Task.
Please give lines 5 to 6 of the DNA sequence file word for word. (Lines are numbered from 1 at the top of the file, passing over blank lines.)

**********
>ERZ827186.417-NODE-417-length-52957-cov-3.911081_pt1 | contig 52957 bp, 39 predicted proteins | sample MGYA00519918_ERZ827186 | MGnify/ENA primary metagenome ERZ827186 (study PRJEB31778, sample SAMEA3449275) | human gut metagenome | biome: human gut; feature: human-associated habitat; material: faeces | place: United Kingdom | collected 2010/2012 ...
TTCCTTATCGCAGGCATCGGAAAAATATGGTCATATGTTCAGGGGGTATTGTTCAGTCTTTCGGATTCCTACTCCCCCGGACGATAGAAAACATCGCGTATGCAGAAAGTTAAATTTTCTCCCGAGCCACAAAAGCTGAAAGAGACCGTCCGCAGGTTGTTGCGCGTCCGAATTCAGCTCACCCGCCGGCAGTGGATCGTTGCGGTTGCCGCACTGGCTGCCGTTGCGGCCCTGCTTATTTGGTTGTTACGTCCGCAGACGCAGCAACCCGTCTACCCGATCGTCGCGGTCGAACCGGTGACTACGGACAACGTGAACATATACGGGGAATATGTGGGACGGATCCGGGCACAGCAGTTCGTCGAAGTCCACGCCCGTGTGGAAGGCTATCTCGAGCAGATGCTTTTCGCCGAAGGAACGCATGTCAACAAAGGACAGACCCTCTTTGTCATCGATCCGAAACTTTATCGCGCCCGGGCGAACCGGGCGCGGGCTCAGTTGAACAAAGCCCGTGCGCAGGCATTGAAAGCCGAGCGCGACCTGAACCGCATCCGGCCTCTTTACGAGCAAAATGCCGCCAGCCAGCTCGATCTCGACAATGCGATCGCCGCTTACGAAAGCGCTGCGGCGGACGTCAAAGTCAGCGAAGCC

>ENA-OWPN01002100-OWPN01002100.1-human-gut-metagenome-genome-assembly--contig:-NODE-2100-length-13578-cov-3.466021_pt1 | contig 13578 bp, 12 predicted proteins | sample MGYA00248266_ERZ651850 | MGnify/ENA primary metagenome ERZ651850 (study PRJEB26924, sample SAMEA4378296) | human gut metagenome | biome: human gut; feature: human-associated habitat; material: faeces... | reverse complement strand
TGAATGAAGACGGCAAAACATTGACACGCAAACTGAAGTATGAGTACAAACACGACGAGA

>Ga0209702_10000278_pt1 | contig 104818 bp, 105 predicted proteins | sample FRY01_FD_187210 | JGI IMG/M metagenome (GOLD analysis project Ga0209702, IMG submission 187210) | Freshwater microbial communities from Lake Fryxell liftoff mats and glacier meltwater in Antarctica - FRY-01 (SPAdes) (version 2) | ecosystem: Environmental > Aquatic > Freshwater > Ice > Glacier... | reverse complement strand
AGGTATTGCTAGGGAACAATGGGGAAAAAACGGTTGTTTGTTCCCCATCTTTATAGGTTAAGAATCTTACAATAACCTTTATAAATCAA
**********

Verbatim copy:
>Ga0209702_10000278_pt1 | contig 104818 bp, 105 predicted proteins | sample FRY01_FD_187210 | JGI IMG/M metagenome (GOLD analysis project Ga0209702, IMG submission 187210) | Freshwater microbial communities from Lake Fryxell liftoff mats and glacier meltwater in Antarctica - FRY-01 (SPAdes) (version 2) | ecosystem: Environmental > Aquatic > Freshwater > Ice > Glacier... | reverse complement strand
AGGTATTGCTAGGGAACAATGGGGAAAAAACGGTTGTTTGTTCCCCATCTTTATAGGTTAAGAATCTTACAATAACCTTTATAAATCAA